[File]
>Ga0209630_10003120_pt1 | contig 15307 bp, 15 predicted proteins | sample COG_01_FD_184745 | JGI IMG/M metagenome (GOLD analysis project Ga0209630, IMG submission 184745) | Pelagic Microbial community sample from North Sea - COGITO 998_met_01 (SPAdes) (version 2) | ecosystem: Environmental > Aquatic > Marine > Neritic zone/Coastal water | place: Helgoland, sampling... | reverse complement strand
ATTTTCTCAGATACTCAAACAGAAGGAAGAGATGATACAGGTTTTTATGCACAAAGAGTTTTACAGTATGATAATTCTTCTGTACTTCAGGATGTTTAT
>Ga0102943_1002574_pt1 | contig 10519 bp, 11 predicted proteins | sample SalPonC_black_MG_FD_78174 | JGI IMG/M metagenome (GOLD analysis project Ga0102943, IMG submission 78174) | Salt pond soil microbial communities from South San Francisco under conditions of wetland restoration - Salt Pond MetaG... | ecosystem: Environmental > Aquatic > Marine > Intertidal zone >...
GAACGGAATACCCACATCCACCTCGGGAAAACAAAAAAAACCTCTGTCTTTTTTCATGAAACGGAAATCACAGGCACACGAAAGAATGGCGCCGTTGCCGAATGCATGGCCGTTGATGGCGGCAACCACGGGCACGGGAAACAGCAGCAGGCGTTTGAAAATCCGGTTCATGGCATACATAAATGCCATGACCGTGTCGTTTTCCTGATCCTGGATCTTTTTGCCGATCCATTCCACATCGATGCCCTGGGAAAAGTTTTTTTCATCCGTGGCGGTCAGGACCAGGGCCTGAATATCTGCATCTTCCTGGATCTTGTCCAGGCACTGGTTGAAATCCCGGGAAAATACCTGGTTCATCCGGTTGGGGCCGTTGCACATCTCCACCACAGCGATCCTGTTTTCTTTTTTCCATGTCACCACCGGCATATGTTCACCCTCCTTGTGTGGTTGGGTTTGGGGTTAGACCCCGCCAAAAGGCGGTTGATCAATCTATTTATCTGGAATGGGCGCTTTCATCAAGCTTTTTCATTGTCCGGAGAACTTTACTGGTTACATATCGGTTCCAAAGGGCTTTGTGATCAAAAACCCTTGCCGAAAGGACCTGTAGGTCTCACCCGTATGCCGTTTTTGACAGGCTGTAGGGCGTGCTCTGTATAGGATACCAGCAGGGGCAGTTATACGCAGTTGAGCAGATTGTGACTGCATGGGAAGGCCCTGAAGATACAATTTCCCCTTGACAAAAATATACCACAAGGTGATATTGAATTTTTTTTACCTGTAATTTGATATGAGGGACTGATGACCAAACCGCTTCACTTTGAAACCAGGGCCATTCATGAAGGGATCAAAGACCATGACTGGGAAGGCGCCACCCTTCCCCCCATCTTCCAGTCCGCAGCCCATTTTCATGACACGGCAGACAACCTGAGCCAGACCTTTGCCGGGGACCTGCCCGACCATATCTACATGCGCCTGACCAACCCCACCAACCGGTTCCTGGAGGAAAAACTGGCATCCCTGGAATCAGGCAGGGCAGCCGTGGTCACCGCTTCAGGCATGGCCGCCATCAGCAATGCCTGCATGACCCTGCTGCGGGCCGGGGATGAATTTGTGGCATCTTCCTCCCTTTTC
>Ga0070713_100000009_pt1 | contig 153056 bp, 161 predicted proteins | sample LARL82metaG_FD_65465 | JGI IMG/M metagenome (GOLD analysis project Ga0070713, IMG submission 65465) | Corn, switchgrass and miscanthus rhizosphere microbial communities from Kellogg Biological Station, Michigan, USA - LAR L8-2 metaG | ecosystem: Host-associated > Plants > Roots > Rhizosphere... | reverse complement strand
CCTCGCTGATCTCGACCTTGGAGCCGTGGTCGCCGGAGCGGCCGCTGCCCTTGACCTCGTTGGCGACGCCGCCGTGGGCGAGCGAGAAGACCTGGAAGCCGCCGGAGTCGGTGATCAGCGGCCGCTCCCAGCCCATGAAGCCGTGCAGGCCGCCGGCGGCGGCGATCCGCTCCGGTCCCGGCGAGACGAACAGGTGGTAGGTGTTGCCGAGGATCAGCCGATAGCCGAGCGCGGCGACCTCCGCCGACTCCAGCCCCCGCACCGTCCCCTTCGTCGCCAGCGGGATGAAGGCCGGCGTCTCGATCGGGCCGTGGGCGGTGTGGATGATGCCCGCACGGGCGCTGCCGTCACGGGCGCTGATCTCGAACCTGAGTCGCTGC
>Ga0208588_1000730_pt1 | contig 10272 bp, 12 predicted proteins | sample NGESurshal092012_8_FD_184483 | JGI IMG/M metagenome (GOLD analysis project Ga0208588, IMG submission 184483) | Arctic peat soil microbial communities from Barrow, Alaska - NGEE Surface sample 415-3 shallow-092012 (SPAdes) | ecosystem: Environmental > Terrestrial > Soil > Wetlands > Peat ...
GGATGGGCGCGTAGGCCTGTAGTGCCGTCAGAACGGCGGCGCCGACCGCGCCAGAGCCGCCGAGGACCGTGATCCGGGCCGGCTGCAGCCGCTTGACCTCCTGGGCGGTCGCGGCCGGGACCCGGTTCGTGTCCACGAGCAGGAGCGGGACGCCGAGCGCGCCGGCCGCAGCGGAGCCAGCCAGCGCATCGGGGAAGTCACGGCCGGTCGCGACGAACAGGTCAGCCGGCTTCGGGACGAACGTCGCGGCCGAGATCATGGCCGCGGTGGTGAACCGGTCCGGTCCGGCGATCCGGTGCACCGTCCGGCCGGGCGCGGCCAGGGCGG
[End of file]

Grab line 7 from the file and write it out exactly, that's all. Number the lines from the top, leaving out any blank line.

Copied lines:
>Ga0208588_1000730_pt1 | contig 10272 bp, 12 predicted proteins | sample NGESurshal092012_8_FD_184483 | JGI IMG/M metagenome (GOLD analysis project Ga0208588, IMG submission 184483) | Arctic peat soil microbial communities from Barrow, Alaska - NGEE Surface sample 415-3 shallow-092012 (SPAdes) | ecosystem: Environmental > Terrestrial > Soil > Wetlands > Peat ...